The State of Aloha
That far-off chunk of land called Crimea is all over the news these days. At first, I didn’t think the crisis was all that relevant to our day-to-day existence in Hawaii. But as the story unfolded, the situation in Crimea started to look familiar to any student of Hawaiian history.
Here are the basics: Ukraine is a former Soviet socialist republic that declared its independence after the collapse of the Soviet Union. With it, Ukraine took a large peninsula on the Black Sea – Crimea – out of the Soviet orbit. This piece of land was transferred over to the Ukraine in the 1950s under the auspices and authority of Nikita Khrushchev himself.
Since independence, Ukraine has struggled in finding or maintaining a democratic system of government. After the Russian-backed leader was overthrown and a new government formed, Russia started making moves to take the Crimean Peninsula. And this month it looks like it has.
Russian armed forces have occupied all military posts in Crimea. The Ukrainian flags were lowered and replaced with the Russian tricolor, and it even set all official clocks to the Moscow time zone.
Everybody outside of Russia says this is unlawful. This act of aggression flies in the face of international treaties, diplomatic resolutions, and all other agreements to respect another country’s sovereignty and border.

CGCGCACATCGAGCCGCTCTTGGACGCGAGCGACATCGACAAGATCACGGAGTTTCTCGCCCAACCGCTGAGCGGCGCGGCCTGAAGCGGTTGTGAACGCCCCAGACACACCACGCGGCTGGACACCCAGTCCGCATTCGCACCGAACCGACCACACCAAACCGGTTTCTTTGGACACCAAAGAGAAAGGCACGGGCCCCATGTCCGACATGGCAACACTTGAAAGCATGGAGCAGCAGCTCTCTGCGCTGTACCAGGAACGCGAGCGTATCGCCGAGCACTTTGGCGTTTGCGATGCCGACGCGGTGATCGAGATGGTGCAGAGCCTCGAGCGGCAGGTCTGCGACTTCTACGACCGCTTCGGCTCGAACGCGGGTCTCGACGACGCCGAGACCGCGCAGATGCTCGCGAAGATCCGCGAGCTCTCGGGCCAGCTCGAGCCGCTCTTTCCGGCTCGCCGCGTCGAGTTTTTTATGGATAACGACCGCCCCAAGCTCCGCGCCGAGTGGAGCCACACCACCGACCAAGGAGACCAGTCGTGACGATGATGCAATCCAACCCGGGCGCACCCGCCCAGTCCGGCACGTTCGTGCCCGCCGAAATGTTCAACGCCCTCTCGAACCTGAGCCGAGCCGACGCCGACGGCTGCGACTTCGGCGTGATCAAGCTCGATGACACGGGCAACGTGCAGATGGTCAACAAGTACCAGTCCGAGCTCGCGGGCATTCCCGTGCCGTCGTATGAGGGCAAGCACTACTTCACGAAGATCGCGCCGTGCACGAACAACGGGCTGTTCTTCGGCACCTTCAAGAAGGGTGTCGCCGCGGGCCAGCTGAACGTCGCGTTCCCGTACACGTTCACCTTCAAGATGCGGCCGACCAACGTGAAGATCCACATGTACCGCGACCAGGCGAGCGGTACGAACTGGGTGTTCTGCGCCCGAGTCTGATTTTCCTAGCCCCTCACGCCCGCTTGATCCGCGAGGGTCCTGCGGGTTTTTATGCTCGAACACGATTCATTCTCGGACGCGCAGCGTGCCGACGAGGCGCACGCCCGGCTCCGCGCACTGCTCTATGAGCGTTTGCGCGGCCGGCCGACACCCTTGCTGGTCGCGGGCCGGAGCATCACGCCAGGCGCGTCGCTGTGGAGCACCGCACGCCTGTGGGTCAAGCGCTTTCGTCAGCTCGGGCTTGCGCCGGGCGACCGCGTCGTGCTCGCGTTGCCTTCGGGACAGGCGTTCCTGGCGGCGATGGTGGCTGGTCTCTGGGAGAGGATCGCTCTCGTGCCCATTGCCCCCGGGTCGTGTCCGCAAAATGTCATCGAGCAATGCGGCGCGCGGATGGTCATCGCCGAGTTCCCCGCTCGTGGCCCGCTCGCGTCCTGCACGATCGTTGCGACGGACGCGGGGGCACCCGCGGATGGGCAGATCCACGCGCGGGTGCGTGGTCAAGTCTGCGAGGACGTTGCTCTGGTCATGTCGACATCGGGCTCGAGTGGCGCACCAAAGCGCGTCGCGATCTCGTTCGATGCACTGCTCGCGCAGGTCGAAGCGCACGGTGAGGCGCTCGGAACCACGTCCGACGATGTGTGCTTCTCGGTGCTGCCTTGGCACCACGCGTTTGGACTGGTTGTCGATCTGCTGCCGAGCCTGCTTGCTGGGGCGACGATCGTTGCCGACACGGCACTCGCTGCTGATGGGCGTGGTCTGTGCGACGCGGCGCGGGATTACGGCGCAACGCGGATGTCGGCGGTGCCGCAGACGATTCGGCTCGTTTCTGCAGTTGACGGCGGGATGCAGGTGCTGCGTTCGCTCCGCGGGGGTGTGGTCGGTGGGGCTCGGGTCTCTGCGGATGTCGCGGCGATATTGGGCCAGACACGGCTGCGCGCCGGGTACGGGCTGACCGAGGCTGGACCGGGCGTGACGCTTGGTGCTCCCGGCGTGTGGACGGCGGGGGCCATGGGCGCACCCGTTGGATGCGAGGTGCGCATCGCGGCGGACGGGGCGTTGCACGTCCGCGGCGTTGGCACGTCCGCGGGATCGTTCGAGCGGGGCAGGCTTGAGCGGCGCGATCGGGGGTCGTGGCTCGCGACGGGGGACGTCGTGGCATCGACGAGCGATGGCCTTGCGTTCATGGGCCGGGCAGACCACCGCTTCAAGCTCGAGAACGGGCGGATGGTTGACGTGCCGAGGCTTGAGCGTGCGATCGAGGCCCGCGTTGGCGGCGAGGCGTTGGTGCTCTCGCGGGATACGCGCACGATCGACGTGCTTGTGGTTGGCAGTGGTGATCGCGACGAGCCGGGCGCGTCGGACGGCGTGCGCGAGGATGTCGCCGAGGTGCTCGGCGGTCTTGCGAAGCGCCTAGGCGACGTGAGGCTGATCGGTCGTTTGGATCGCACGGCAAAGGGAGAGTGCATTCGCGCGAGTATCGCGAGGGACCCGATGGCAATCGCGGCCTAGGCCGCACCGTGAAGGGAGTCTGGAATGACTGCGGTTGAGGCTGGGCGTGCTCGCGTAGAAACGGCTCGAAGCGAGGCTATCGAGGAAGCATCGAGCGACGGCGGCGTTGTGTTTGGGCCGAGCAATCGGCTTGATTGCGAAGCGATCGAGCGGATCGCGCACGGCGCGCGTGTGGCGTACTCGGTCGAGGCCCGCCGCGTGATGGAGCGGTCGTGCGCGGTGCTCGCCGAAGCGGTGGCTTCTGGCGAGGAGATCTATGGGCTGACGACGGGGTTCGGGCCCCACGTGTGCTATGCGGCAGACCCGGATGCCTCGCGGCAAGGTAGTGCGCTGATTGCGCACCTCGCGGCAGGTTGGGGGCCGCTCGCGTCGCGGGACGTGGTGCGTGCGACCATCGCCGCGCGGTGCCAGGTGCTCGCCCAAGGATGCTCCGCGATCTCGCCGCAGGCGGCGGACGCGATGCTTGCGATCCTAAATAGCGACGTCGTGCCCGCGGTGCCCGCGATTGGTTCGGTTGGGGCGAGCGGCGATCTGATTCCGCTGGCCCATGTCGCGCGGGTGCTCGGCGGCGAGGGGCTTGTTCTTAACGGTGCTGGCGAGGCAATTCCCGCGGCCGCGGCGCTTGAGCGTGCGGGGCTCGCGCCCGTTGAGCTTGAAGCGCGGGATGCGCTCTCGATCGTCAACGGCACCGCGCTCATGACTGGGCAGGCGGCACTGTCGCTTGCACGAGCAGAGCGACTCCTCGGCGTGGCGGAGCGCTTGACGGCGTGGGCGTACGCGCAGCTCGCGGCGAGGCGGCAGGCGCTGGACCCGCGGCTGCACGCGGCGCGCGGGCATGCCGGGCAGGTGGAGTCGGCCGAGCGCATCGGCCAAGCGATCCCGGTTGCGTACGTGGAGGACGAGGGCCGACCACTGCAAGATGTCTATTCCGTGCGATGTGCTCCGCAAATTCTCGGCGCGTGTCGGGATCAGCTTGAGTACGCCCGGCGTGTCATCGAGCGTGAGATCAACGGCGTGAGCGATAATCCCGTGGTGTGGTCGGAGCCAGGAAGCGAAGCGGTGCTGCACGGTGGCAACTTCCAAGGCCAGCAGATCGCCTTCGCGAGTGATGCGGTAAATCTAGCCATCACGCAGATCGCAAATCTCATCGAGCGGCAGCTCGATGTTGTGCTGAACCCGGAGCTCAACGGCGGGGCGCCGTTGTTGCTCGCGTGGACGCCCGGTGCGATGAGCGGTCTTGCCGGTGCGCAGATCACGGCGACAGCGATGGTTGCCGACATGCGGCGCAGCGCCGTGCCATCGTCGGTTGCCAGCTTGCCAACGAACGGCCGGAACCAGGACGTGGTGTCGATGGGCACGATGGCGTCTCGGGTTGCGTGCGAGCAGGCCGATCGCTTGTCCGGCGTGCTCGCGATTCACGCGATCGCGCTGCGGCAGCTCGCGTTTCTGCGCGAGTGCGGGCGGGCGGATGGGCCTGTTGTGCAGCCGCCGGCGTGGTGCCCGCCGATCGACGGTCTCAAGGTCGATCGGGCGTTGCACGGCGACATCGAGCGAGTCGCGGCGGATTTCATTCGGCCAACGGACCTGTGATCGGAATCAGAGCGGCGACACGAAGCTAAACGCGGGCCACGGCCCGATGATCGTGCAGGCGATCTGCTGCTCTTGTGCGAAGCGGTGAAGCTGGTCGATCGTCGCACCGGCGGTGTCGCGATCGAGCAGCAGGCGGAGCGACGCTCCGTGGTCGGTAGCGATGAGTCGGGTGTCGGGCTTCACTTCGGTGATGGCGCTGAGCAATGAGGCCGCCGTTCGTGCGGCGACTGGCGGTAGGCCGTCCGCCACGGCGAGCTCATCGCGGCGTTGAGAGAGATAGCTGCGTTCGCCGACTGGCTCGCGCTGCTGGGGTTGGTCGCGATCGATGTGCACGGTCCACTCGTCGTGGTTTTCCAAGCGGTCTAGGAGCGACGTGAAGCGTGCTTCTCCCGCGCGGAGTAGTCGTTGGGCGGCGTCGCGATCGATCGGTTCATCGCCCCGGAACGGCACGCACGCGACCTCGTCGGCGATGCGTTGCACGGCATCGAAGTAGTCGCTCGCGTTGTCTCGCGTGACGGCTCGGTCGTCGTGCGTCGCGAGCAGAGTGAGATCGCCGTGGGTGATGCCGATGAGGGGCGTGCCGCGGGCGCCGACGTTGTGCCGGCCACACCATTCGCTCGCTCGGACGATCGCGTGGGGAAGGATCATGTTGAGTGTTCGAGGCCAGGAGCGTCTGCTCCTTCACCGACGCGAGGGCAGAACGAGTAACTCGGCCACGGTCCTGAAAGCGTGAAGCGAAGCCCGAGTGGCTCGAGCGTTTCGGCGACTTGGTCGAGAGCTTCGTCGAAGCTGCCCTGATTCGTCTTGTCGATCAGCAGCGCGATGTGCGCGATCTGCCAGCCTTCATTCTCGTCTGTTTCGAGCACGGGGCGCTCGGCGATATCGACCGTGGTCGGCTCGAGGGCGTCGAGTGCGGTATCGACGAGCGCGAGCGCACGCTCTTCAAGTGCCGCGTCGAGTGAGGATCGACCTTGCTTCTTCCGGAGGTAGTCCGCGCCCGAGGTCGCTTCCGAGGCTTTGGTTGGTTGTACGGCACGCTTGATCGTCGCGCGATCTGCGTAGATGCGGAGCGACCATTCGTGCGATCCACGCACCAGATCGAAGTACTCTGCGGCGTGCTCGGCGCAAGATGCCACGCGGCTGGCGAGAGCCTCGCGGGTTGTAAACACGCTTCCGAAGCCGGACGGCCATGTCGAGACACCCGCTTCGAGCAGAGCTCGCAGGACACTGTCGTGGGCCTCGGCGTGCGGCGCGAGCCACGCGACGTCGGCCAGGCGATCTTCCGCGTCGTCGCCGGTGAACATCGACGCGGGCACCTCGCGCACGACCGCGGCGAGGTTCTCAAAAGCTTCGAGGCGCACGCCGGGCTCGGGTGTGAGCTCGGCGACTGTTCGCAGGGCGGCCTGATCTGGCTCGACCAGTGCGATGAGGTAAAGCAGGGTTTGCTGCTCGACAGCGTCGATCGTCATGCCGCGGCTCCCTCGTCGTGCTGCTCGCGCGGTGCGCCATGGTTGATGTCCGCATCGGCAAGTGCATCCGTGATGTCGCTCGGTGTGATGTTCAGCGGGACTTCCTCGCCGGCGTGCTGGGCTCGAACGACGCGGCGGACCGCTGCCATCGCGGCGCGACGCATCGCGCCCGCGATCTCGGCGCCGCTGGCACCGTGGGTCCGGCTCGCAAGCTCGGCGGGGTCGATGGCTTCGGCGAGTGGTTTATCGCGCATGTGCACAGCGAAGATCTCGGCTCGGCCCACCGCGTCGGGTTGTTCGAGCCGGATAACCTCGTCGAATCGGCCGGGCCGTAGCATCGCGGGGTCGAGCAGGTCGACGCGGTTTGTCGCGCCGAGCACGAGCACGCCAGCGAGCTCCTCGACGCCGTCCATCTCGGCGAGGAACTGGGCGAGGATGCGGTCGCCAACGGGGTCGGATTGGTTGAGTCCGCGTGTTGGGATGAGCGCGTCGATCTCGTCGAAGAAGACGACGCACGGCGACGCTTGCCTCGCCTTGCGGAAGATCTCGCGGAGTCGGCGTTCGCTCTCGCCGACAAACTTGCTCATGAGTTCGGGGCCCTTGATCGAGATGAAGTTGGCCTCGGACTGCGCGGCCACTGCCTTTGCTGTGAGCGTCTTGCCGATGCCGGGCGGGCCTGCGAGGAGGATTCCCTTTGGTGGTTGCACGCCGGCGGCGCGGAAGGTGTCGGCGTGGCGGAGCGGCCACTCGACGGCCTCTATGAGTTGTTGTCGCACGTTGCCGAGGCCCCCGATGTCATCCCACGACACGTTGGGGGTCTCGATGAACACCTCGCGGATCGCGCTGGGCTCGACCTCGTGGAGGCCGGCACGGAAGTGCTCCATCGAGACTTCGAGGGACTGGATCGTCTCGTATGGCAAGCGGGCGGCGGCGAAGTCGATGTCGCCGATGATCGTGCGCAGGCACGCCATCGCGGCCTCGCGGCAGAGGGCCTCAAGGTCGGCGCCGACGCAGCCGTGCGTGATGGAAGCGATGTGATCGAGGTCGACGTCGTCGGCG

Our secretary of state, John Kerry, went on television and called Russia’s aggression “a 19th-century act in the 21st century.”
The media have been using an old word to describe what happened in Crimea. It’s a word that brings the crisis and sovereignty of a distant land home for almost anyone living in Hawaii: annexation.
Kerry’s description of the taking of Crimea aptly applies to our own country two centuries ago. The United States engaged in its own “19th-century act” out here. In 1898, a minority of American businessmen overran the Hawaiian kingdom and encouraged the United States to annex the islands, not as a state on equal footing with the union but as a territory, over the objection of the vast majority of Hawaii’s citizens.
The invitation sparked a vigorous debate stateside. Many Americans felt that this would be an unjust act of aggression. Some argued that it would make the United States an imperial power no different from European nations who went all over the world accumulating colonies and territories. A democratic republic has no need for colonies.
The president at the time, Grover Cleveland, was in this camp. He refused to submit an annexation treaty to the Senate. His letter to the Senate could easily be used to describe our policy about Crimea today:
“It has been the boast of our government that it seeks justice in all things without regard to the strength or weakness of those with whom it deals. I mistake the American people if they favor the odious doctrine that there is no such thing as international morality, that there is one law for a strong nation and another for a weak one, and that even by indirection a strong power may with impunity despoil a weak one of its territory.”
Unfortunately, President Cleveland did mistake the American people. His party lost the next election, and pro-annexationist William McKinley was the new president. The American military occupied the islands, and kingdom flags were replaced with the Stars and Stripes. Hawaii was a territory.